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Victory and Squadron in Light Airs by Geoff Hunt


Victory and Squadron in Light Airs by Geoff Hunt

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Item Code : LI0024Victory and Squadron in Light Airs by Geoff Hunt - This Edition
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Artist Details : Geoff Hunt
Click here for a full list of all artwork by Geoff Hunt


Geoff Hunt

Geoff Hunt is one of the leading marine artists of his generation. After formal art school training, Geoff Hunt worked in marine publishing where he acquired a love of marine history. A member of the Royal Society of Marine Artists since 1989, and a Trustee since 1992, he was responsible for the RSMA's book A Celebration of Marine Art and The Tall Ship in Art. His work hangs in public and private collections around the world. There are 12 of his paintings in the Royal Naval Museum in Portsmouth.

More about Geoff Hunt

This Week's Half Price Art

 The key to Nelsons victories always lay in his meticulous planning and the Battle of Copenghagen was no exception as he used his fleet to first destroy the Danish floating defences so that his bomb vessels could be brought up to bombard the city itself. The Danes eventually capitulated, but they had fought hard and over 2,000 men had died on both sides before the end of the battle. In this view, HMS Elephant, carrying the flag of Vice Admiral Horatio Nelson, dominates the scene as the battle gathers intensity. British ships depicted, left to right, are the Glatton (54), Elephant (74), Ganges (74) and Monarch (74)

The Battle of Copenhagen, 2nd April 1801 by Ivan Berryman. (Y)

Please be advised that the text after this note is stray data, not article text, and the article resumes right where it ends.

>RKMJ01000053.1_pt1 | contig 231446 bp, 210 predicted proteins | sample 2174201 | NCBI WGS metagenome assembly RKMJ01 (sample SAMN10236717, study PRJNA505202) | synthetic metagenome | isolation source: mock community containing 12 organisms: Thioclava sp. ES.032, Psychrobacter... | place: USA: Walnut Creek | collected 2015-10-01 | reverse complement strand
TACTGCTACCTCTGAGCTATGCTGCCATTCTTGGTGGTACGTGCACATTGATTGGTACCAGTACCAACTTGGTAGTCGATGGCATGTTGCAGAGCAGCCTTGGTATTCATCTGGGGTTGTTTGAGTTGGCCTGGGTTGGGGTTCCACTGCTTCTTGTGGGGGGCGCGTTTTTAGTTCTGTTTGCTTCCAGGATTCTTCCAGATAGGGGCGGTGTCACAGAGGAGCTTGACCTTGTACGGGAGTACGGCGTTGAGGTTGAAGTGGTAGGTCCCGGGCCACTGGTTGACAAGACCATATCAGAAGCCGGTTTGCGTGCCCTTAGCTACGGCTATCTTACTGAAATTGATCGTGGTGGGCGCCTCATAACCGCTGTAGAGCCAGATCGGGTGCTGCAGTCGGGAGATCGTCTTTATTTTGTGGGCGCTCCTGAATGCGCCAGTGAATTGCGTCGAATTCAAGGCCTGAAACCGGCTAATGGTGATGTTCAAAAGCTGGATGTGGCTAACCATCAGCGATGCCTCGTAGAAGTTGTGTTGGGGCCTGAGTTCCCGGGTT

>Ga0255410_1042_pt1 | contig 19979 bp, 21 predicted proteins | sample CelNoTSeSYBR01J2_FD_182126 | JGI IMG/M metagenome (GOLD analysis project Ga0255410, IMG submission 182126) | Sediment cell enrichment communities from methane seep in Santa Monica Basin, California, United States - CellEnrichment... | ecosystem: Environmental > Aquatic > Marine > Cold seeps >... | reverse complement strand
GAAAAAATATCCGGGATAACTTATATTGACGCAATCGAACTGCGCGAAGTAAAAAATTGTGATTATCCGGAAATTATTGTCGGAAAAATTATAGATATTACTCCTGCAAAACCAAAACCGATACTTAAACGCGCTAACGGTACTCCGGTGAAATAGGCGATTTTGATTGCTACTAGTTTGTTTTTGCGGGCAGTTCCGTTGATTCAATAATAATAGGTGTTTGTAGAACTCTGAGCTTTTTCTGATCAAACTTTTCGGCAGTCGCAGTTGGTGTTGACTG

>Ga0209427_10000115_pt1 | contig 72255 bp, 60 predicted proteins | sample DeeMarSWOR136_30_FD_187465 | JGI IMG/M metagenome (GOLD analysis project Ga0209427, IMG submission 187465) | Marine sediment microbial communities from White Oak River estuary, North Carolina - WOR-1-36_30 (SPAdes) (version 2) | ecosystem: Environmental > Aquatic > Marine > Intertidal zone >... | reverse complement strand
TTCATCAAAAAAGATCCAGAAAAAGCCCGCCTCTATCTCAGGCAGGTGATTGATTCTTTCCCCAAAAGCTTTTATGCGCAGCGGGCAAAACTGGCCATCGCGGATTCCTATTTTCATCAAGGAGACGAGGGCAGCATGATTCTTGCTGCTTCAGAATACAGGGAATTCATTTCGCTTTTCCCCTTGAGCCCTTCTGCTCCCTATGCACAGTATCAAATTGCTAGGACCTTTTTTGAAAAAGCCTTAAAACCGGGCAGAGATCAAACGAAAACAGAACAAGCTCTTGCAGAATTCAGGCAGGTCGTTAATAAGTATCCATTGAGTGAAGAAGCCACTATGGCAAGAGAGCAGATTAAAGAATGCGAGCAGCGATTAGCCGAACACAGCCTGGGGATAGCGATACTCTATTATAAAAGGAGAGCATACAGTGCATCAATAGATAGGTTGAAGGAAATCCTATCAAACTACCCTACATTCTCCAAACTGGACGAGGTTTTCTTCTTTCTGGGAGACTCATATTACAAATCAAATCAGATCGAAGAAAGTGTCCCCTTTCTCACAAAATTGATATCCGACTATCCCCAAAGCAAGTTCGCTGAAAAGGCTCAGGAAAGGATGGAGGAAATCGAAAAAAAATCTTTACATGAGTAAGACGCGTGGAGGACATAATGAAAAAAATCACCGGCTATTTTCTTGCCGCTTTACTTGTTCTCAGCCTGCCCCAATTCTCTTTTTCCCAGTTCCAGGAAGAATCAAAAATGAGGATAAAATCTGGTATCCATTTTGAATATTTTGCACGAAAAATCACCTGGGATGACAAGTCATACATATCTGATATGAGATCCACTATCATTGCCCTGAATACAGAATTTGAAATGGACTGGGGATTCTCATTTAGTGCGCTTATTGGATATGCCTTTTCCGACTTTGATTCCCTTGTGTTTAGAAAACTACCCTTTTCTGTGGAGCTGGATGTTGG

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Bartholomew Roberts was born in Wales in the village of Little Newcastle which lies between Fishguard and Haverfordwest in Pembroekshire in 1682.  His name was originally John Roberts, but he took up the name of Bartholomew Roberts which he may have taken after hearing of a well known pirate Bartholomew Sharp.  It is believed in 1695 at the age of 13 Bartholomew Roberts went to sea but was not heard of until 1718 when he was a mate on a Barbados Sloop. In the following year he served on a slave ship the Princess of London as the third mate serving under Captain Abraham Plumb.  In June 1718 the Princess of London was captured by two pirate shipe, the Royal Rover and the Royal James as she lay at anchor at Anomabu on the Gold Coast.  The pirates were led by a Welshman named Captain Howell Davis.  It seems that Davis liked Roberts who along with many of the crew of the Princess of London joined the pirates.  Roberts soon showed his worth as a good navigator, and would often talk to Davis in welsh so that the other pirates would not understand their conversation.  Bartholomew Roberts pirate career latest between 1719 and 1722  and he was the most successful pirate of this period, capturing over 470 ships, far more ships than some of the best-known pirates of this era such as Blackbeard and Captain Kidd.  Although never used during his life time he is now often refered to as Black Bart.  Captain Roberts was killed on the 10th of February 1722 ,  at Cape Lopez while trying to avoid and escape the British warship HMS Swallow.  He was killed by grapeshot fired form the Swallow - while standing on the deck was hit in the throat.  His wish was to be buried at sea and his crew quickly wrapped his body in sail and weighted it down, so that it would not be captured by the British.  His body was never found.